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Tuesday, July 20, 2010

Friends are what counts

Whatever you think is important I will respect. I feel friends are important to happiness and wisdom. Friends allow you to see the world and yourselve through their eyes, which then opens the world to you and them.

See what they see, feel what they feel.

Tuesday, October 13, 2009

Three pawns beat the bishop.

The battle between three pawns and a piece is usually exciting. While in theory the race is equal, normally one side or the other wins. In the following example the pawns have the edge because they are passed,and the black king is tied down in order to stop the king-side pawns.

Note: (a passed pawn is a pawn that has no enemy pawns between it and it's queening square)

Black's bishop attacks the a-pawn but if it moves then after Ba4 black will be able to hold the queen-side pawns and draw! So I found a better solution b5! After black takes the a-pawn I played a move which destroys blacks hopes of stopping white from queening. Can you see it?

That's right b6! wins, since after black takes the pawn with the a-pawn and we re-capture, our pawn cannot be stopped. The black bishop cannot go to c6 due to the pawn being in the way. And white then wins by queening the b-pawn.

Thursday, October 8, 2009

Queening at all costs!

This is a game I played on-line. You can play it out on a board, or use a pgn viewer such as Chesspad (which is free). If you don't know how to read chess notation you can learn at,
[Opening "Caro-Kann: advance variation"].

1.e4 c6 2.d4 d5 3.e5

The advanced variation of the Caro-Kan

3...Bf5 4.f4 h5 5.Ne2 e6 6.Ng3 g6

I would have kept the Bishop with Bh7.

7.Nxf5 gxf5 8.Be3 Nd7 9.Bf2

With the idea of being able to go Bh4 in some positions.


Black tries to break up white's center.

10.Bb5 a6 11.Bxd7+ Qxd7 12.dxc5 Qb5

Black attacks two white pawns. Which white then defends.

13.Qd4 Rc8 14.b4 a5 15.a3 b6 16.Nc3 Qc6

It looks like white's pawns are falling apart, but white has a trick move.


White sacrifices a piece, but black loses right away if he takes it. 17...Qxc3, 18.Qxc3...Rxc3 19. b7 and black cannot prevent the pawn from queening!

17...axb4 18.axb4 Ne7 19.Ra3

Now white is a pawn to the good, and making things even sweeter, the pawn is close to queening. White's plan here is to castle, then work on queening the pawn or forcing black to sacrifice a piece to stop the pawn.

19...Ng6 20.O-O Be7 21.b5 Qc4 22.b7 Rb8 23.Qxc4 dxc4 24.Ra7 O-O

Black could have taken the pawn on f4, but white would still win quickly in that variation.

25.g3 Rfd8 26.Rd1

White is happy to trade rooks since the lone rook will not be able to hold back whites b-pawn from queening.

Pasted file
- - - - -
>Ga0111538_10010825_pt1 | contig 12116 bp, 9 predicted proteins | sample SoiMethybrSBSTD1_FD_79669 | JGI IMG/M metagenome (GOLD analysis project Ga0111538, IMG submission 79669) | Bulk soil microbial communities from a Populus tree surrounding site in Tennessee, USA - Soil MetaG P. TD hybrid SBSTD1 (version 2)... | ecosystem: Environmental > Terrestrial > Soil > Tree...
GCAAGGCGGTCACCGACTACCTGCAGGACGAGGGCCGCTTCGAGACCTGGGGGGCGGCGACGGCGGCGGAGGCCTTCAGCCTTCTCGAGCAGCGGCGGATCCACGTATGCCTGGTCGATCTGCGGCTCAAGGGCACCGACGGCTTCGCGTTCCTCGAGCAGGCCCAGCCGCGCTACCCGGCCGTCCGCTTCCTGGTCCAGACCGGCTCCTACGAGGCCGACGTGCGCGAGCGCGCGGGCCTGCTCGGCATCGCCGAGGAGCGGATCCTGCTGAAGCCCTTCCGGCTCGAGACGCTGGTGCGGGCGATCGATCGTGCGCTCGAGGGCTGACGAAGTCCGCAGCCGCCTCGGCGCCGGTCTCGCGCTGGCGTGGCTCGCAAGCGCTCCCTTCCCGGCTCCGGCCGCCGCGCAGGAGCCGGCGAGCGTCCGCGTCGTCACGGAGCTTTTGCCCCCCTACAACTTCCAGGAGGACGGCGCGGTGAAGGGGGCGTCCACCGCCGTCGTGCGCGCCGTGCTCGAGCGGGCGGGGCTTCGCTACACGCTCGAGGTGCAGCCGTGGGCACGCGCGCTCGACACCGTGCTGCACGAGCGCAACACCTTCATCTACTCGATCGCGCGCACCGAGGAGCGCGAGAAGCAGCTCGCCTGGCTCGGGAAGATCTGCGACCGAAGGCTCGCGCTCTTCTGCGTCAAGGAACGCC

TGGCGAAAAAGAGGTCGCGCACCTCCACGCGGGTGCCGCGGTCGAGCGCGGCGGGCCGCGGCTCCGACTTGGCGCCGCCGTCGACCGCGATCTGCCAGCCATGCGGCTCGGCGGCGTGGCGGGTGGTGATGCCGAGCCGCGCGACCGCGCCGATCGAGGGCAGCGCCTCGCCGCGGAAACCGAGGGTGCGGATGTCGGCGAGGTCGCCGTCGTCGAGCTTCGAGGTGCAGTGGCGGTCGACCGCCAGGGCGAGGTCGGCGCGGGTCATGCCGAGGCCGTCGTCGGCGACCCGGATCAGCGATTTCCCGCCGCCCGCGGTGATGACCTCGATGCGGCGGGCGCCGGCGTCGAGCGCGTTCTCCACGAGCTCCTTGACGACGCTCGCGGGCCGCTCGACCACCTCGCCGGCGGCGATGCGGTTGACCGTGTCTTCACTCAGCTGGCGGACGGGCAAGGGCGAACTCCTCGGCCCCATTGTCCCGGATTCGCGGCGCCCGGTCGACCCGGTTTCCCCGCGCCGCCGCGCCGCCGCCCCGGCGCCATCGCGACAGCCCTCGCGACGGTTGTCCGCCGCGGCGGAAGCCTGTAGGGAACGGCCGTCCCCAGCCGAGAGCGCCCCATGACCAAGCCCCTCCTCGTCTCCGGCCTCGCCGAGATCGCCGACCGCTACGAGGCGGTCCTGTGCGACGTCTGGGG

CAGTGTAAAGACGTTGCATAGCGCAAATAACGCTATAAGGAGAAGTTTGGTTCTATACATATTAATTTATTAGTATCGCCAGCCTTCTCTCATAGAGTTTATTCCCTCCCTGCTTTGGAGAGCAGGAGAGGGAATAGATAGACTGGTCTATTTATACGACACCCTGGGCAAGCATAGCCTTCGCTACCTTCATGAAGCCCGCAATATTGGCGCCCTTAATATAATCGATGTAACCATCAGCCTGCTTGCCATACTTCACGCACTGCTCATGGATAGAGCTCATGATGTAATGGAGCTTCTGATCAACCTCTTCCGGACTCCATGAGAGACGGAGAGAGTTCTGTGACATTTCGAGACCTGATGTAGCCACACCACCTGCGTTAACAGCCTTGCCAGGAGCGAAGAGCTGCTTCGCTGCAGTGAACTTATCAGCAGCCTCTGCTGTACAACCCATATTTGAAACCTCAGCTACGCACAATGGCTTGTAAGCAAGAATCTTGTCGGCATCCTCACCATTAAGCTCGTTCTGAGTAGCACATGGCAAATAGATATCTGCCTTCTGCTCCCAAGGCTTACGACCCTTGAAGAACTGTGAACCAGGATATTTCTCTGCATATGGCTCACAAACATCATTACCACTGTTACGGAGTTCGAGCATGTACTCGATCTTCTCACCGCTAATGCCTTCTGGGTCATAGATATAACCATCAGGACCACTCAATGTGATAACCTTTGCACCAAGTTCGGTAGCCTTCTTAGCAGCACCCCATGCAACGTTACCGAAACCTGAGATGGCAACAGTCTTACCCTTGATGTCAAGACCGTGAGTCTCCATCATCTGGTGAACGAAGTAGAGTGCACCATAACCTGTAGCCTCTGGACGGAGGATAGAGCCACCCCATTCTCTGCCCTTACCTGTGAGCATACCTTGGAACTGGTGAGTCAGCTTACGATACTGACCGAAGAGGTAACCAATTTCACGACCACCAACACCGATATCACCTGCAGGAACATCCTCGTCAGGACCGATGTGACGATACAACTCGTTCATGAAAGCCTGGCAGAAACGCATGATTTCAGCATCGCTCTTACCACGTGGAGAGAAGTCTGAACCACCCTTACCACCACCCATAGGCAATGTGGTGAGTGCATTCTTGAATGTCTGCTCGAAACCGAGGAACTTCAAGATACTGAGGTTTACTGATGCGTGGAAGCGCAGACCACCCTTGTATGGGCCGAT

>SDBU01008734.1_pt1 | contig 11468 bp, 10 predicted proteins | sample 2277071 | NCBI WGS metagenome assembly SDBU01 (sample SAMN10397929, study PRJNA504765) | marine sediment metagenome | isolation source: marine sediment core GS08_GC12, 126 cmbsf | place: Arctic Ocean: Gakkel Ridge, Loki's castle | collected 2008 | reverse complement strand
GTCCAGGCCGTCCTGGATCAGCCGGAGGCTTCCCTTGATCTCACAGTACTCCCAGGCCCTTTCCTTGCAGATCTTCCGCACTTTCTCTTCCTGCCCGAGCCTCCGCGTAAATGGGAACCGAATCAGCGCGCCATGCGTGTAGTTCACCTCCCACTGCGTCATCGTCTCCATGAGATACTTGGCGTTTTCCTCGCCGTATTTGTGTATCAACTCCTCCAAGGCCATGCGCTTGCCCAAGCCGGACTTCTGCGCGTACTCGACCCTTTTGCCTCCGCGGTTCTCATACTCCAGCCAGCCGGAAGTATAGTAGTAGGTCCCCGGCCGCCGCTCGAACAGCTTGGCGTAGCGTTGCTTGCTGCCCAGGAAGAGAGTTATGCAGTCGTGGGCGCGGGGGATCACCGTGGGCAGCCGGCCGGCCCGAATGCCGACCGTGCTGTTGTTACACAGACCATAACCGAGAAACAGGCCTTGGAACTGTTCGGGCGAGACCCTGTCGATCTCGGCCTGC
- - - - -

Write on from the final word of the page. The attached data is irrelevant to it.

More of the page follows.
26...Re8 27.Rd7 Nf8 28.Rc7 Bb4 29.Na4 Re7 30.Rxe7 Bxe7 31.Bb6

Preparing Bc7, winning the rook.

31...Kg7 32.Bc7 Nd7 33.Bxb8 Nxb8 34.Ra8

Black resigns since the knight is now lost and white will soon queen one of the b-pawns.


Monday, September 28, 2009

Winning Pieces

Win a piece and you will usually win a piece. There are different methods to winning material. Some possible ways are; Attacking a piece that cannot move, attacking two pieces at once, threatening a piece and checkmate, pinning a piece to the king or queen, and some more I cannot think of right now.
In the above position find the move that attacks a piece with no good squares to move to, and you will have found the solution.

Tuesday, July 28, 2009

More Double Attacks- Lateral Vision

We present a Black to Move and win position here. The win is achieved by making multiple threats and winning material. Even good players often miss double attacks that involve lateral movement. Can you see how black can win a piece?

Is there a way to attack the knight and the king ?

Sunday, July 19, 2009

Diagonals and the powerful "Battery"

The bishops and queens can work together on the diagonals, especially when no enemy pawns are in the way. Two bishops can work together to control diagonals of both color squares and sometimes wreak havoc on the enemy kings or pieces this way. Lets look at a couple of examples of checkmates on the diagonals.

In the first diagram white is threatening mate on the
g7 or h8 squares. Black has no way to prevent this but tries moving the bishop back to e8 which gives the king an escape square (f7) if white does not deliver mate next move. Now white can mate on g7 or h8 since the white bishop defends the queen. This setup is called a "Battery".

Two bishops or a queen and a bishop can work together to control the diagonals of both colors.
In this diagram checkmate has been delivered by the two bishops. In this case either bishop could be a queen and it would still be mate.

Saturday, July 18, 2009

Believe in yourself, you are supersmart.

Expectations are the most underrated part of achievement. Take a moment; meditate, breathe, relax. Your brain in constantly sending you messages of what it expects from you, whether it is good moves or bad moves, these expectations often come true. Players that know they are skillful will take an extra moment to find a great move because they expect it from themselves. People that expect to lose often do solely for that reason. ----- Why? Because people hate to prove themselves wrong. If you expect to win you become vested in winning, while this is not always healthy it will in general lead to higher results. At the same time if you expect to lose playing a move you know is losing becomes O.K. and now there is an excuse to not spend the time to find a better move.